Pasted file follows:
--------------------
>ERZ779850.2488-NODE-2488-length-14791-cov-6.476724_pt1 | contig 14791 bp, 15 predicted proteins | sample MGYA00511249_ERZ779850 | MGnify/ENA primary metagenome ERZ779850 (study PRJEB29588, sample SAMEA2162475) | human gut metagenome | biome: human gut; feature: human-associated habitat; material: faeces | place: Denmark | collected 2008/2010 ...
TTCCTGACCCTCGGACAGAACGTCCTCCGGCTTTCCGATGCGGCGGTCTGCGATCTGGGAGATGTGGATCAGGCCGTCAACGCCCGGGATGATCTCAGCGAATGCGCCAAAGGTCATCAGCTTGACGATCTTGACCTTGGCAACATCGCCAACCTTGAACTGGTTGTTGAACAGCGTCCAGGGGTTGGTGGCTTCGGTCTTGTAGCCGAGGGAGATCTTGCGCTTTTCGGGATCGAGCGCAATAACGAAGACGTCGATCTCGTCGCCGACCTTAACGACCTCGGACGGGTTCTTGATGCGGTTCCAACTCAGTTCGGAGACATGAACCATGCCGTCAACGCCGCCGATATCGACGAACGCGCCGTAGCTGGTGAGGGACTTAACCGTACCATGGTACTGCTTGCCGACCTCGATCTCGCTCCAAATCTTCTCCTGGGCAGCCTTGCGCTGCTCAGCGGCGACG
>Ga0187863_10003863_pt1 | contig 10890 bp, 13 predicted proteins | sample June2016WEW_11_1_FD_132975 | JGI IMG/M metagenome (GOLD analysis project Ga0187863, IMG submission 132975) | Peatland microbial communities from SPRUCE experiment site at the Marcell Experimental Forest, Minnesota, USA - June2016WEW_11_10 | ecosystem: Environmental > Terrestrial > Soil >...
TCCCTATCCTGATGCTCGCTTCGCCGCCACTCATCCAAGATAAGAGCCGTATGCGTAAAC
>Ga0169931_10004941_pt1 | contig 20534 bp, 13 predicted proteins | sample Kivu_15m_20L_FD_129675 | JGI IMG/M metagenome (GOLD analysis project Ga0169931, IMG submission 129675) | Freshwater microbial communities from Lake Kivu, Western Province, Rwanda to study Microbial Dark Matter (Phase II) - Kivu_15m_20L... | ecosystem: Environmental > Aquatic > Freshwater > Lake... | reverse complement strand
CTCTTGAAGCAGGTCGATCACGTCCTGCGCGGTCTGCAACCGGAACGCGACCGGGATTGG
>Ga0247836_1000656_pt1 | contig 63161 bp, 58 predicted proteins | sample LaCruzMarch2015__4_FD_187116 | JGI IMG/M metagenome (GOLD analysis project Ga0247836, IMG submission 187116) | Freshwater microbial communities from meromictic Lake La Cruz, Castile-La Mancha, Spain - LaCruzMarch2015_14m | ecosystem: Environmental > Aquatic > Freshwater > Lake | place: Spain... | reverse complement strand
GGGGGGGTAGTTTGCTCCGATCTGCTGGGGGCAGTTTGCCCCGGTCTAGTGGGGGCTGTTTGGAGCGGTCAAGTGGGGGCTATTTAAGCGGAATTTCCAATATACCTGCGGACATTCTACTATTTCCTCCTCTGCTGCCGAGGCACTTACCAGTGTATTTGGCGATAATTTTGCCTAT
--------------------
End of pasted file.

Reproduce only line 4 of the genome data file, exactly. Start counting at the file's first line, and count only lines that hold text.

TCCCTATCCTGATGCTCGCTTCGCCGCCACTCATCCAAGATAAGAGCCGTATGCGTAAAC